It’s not just women who struggle with perfectionism – and mental illness. (Yes, I’m putting ’em in the same category). I was reminded of this whilst reading about Marcus Trescothick, the highest scoring batsman in county cricket. Despite his talent, he’ll never play for England again. A few years ago, whilst waiting to board a plane for India, he found himself in an airport branch of Dixons, rocking backwards and forwards and overcome by a paralysing anxiety. Here’s how he describes it;
“It’s not me. It’s somebody totally different who takes over. I think it always just lies dormant until the anxiety rises up. It’s more an anxiety issue I have, rather than a depression. Of course they’re two sides of the same coin but I can flip into anxiety state very quickly because my brain doesn’t cope well with it..You still get it at odd times, when you think something is going to happen,” he says. “You’re always only one step away from it and that’s why you need to maintain the good things in your life.”
For Trescothick, the buzz of competitive sport helped to channel and disguise what he now recognises as anxiety. It may even have improved his performance. What’s interesting however, are the ways in which his compulsions still operate, even away from the crowds and without the same external pressures. He says;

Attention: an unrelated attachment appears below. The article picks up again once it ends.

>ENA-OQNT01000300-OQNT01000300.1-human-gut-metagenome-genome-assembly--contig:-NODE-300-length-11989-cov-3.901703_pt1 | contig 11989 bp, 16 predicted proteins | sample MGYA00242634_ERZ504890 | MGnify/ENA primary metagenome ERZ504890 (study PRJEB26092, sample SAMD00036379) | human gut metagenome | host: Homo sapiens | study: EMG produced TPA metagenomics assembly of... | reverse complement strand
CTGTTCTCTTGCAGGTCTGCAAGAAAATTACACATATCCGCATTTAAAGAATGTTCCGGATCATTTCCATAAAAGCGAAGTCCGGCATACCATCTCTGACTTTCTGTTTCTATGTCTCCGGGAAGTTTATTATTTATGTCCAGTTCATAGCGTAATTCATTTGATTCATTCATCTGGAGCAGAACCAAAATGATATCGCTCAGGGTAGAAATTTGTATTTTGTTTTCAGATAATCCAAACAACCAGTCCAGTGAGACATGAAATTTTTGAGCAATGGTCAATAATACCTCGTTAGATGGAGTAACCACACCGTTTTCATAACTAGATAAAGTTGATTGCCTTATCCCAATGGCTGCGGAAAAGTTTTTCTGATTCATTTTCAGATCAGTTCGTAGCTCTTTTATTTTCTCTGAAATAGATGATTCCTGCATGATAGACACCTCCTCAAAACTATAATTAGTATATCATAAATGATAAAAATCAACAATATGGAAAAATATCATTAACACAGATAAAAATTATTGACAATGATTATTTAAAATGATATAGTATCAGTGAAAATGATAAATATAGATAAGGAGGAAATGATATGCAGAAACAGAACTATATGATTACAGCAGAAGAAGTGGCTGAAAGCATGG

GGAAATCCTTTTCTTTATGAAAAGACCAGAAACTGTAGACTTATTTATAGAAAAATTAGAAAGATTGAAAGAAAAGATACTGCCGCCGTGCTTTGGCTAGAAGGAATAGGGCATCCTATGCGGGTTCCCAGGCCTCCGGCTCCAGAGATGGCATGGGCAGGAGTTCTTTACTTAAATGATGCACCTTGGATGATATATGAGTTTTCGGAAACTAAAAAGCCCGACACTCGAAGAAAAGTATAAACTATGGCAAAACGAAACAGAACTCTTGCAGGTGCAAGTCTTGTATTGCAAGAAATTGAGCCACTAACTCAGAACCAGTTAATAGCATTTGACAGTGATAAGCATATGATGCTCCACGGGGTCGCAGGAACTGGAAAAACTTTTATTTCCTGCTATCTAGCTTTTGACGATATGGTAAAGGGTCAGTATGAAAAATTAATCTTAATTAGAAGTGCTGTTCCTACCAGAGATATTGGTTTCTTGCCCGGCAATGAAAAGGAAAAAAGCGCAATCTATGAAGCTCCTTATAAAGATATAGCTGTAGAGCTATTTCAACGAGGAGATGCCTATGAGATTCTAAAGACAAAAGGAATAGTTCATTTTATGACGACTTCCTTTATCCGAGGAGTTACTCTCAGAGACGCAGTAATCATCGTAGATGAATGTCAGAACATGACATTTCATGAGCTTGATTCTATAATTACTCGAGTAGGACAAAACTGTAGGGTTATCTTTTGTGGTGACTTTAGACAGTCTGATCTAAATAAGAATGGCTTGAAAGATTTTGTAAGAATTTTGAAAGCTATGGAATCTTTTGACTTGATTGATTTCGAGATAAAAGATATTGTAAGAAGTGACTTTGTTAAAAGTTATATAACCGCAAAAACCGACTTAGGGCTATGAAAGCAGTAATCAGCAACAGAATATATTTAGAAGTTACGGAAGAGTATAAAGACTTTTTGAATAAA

“I don’t work on adrenaline anymore. It’s desire now. You understand there’s not going to be 15,000 people watching you. But you reinvent the way you play. And through experience and desire and hard work you chase the same goal – to be the best.”
Trescothick concedes that his ambition now comes from within – but I wonder if it was ever thus. The pressures of fame and a competitive environment may have fuelled them – but at the end of the day, our biggest drives are internal rather than external. We are our own biggest critics and whether male or female, it’s against our own impossible standards that we will never match up.